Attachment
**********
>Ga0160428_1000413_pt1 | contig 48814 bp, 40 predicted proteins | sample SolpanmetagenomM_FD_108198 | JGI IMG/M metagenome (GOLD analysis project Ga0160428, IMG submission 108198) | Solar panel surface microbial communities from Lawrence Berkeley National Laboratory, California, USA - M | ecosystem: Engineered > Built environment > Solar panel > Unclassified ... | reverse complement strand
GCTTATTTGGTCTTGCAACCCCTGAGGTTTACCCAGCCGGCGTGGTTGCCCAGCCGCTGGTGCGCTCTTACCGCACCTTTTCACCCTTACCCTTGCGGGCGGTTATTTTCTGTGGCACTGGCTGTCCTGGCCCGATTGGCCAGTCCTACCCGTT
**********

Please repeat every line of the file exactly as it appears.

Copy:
>Ga0160428_1000413_pt1 | contig 48814 bp, 40 predicted proteins | sample SolpanmetagenomM_FD_108198 | JGI IMG/M metagenome (GOLD analysis project Ga0160428, IMG submission 108198) | Solar panel surface microbial communities from Lawrence Berkeley National Laboratory, California, USA - M | ecosystem: Engineered > Built environment > Solar panel > Unclassified ... | reverse complement strand
GCTTATTTGGTCTTGCAACCCCTGAGGTTTACCCAGCCGGCGTGGTTGCCCAGCCGCTGGTGCGCTCTTACCGCACCTTTTCACCCTTACCCTTGCGGGCGGTTATTTTCTGTGGCACTGGCTGTCCTGGCCCGATTGGCCAGTCCTACCCGTT